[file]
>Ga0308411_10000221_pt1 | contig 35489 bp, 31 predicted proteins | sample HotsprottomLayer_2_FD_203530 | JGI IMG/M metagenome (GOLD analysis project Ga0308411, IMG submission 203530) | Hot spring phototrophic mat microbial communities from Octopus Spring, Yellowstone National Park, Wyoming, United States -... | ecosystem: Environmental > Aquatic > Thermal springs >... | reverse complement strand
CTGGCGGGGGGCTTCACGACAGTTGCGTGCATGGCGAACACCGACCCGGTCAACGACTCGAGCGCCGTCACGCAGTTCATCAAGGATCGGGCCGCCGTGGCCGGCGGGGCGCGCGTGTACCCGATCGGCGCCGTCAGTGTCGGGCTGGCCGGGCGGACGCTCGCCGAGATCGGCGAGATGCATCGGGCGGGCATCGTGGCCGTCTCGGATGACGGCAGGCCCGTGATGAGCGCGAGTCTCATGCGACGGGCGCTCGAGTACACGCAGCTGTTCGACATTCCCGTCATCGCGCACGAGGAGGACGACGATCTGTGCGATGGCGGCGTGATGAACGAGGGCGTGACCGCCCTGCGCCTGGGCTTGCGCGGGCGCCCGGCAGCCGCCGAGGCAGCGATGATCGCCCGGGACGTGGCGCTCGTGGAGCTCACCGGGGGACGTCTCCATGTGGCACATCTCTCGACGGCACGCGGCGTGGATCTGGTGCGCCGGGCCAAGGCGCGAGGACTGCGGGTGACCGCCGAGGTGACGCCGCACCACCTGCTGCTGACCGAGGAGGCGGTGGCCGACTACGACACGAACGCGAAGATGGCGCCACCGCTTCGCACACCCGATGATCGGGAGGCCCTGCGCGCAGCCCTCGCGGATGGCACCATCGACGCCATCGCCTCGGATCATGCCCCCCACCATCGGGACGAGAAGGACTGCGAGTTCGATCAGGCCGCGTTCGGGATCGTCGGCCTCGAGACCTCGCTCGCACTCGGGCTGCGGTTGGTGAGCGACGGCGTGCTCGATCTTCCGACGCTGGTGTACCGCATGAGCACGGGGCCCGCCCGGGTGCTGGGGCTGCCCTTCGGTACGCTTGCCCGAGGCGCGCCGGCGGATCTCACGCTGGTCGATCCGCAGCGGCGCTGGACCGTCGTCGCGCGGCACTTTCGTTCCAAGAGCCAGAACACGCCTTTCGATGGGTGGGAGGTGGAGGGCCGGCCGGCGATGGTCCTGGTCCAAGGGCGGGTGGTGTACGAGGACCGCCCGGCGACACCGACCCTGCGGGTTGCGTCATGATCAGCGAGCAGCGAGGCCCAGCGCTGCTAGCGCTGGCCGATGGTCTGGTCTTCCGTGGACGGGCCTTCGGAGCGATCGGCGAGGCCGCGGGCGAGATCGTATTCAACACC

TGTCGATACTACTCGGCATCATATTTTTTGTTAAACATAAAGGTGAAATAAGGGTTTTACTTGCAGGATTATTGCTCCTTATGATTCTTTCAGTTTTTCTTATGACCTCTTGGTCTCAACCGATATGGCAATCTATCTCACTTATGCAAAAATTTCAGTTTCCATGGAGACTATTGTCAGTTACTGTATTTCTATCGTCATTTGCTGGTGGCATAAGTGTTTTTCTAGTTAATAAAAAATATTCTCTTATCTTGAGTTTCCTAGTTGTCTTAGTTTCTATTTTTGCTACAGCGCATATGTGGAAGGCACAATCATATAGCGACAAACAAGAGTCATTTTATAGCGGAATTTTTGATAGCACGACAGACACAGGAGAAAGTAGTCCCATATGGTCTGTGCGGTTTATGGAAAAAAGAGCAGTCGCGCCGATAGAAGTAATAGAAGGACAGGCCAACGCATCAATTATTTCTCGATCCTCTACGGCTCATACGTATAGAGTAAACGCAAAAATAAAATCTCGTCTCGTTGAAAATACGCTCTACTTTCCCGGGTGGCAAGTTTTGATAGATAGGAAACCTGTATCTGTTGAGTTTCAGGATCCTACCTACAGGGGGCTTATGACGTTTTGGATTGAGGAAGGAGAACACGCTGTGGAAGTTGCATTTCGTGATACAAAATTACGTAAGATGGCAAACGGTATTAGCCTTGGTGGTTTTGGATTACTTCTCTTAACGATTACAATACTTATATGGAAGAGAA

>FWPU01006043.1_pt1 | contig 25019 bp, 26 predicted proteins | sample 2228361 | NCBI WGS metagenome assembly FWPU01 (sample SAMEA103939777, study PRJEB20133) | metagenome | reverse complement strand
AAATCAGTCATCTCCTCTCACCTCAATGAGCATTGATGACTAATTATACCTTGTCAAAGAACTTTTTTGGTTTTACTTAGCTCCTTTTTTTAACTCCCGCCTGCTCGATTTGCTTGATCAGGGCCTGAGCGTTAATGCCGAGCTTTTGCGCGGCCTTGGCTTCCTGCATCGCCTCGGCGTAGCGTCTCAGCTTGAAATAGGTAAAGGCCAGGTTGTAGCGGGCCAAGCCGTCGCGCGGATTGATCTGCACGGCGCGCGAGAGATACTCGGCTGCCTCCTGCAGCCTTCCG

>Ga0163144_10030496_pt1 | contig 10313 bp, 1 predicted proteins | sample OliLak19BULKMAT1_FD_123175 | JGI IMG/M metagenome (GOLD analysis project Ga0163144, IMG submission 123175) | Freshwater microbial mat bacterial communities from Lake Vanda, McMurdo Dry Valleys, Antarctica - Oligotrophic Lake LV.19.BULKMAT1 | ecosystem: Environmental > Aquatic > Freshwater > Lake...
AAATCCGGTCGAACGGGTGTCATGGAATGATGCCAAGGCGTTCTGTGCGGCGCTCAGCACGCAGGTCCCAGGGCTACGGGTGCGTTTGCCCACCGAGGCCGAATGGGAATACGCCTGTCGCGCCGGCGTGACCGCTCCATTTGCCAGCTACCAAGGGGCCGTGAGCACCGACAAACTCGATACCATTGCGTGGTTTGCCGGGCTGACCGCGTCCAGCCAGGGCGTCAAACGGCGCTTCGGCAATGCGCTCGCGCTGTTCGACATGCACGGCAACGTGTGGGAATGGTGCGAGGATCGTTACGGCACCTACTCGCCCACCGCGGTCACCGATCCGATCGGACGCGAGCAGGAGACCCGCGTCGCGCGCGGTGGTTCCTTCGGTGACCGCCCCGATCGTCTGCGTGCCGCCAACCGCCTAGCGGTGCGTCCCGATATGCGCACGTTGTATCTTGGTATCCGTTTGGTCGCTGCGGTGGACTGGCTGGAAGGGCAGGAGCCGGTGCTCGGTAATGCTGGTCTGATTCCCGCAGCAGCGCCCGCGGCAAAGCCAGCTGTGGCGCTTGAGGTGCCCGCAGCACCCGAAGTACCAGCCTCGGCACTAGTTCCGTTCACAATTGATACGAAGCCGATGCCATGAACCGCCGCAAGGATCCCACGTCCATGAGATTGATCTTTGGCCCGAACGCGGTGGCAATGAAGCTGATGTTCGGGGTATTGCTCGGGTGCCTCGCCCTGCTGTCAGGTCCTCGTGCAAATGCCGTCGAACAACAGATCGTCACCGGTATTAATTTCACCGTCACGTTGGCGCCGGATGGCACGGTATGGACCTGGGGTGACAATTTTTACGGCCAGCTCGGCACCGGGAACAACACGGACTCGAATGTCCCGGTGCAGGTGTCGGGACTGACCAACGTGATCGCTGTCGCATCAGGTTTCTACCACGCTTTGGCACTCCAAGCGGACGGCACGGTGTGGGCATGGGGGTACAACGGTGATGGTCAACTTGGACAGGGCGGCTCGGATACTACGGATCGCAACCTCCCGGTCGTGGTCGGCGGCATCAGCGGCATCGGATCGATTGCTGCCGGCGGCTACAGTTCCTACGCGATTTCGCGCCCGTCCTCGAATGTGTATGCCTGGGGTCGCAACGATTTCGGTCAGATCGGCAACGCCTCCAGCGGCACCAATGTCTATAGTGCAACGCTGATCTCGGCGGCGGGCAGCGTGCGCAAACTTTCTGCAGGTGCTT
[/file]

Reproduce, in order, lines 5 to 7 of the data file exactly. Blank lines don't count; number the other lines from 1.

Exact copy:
AAATCAGTCATCTCCTCTCACCTCAATGAGCATTGATGACTAATTATACCTTGTCAAAGAACTTTTTTGGTTTTACTTAGCTCCTTTTTTTAACTCCCGCCTGCTCGATTTGCTTGATCAGGGCCTGAGCGTTAATGCCGAGCTTTTGCGCGGCCTTGGCTTCCTGCATCGCCTCGGCGTAGCGTCTCAGCTTGAAATAGGTAAAGGCCAGGTTGTAGCGGGCCAAGCCGTCGCGCGGATTGATCTGCACGGCGCGCGAGAGATACTCGGCTGCCTCCTGCAGCCTTCCG

>Ga0163144_10030496_pt1 | contig 10313 bp, 1 predicted proteins | sample OliLak19BULKMAT1_FD_123175 | JGI IMG/M metagenome (GOLD analysis project Ga0163144, IMG submission 123175) | Freshwater microbial mat bacterial communities from Lake Vanda, McMurdo Dry Valleys, Antarctica - Oligotrophic Lake LV.19.BULKMAT1 | ecosystem: Environmental > Aquatic > Freshwater > Lake...
AAATCCGGTCGAACGGGTGTCATGGAATGATGCCAAGGCGTTCTGTGCGGCGCTCAGCACGCAGGTCCCAGGGCTACGGGTGCGTTTGCCCACCGAGGCCGAATGGGAATACGCCTGTCGCGCCGGCGTGACCGCTCCATTTGCCAGCTACCAAGGGGCCGTGAGCACCGACAAACTCGATACCATTGCGTGGTTTGCCGGGCTGACCGCGTCCAGCCAGGGCGTCAAACGGCGCTTCGGCAATGCGCTCGCGCTGTTCGACATGCACGGCAACGTGTGGGAATGGTGCGAGGATCGTTACGGCACCTACTCGCCCACCGCGGTCACCGATCCGATCGGACGCGAGCAGGAGACCCGCGTCGCGCGCGGTGGTTCCTTCGGTGACCGCCCCGATCGTCTGCGTGCCGCCAACCGCCTAGCGGTGCGTCCCGATATGCGCACGTTGTATCTTGGTATCCGTTTGGTCGCTGCGGTGGACTGGCTGGAAGGGCAGGAGCCGGTGCTCGGTAATGCTGGTCTGATTCCCGCAGCAGCGCCCGCGGCAAAGCCAGCTGTGGCGCTTGAGGTGCCCGCAGCACCCGAAGTACCAGCCTCGGCACTAGTTCCGTTCACAATTGATACGAAGCCGATGCCATGAACCGCCGCAAGGATCCCACGTCCATGAGATTGATCTTTGGCCCGAACGCGGTGGCAATGAAGCTGATGTTCGGGGTATTGCTCGGGTGCCTCGCCCTGCTGTCAGGTCCTCGTGCAAATGCCGTCGAACAACAGATCGTCACCGGTATTAATTTCACCGTCACGTTGGCGCCGGATGGCACGGTATGGACCTGGGGTGACAATTTTTACGGCCAGCTCGGCACCGGGAACAACACGGACTCGAATGTCCCGGTGCAGGTGTCGGGACTGACCAACGTGATCGCTGTCGCATCAGGTTTCTACCACGCTTTGGCACTCCAAGCGGACGGCACGGTGTGGGCATGGGGGTACAACGGTGATGGTCAACTTGGACAGGGCGGCTCGGATACTACGGATCGCAACCTCCCGGTCGTGGTCGGCGGCATCAGCGGCATCGGATCGATTGCTGCCGGCGGCTACAGTTCCTACGCGATTTCGCGCCCGTCCTCGAATGTGTATGCCTGGGGTCGCAACGATTTCGGTCAGATCGGCAACGCCTCCAGCGGCACCAATGTCTATAGTGCAACGCTGATCTCGGCGGCGGGCAGCGTGCGCAAACTTTCTGCAGGTGCTT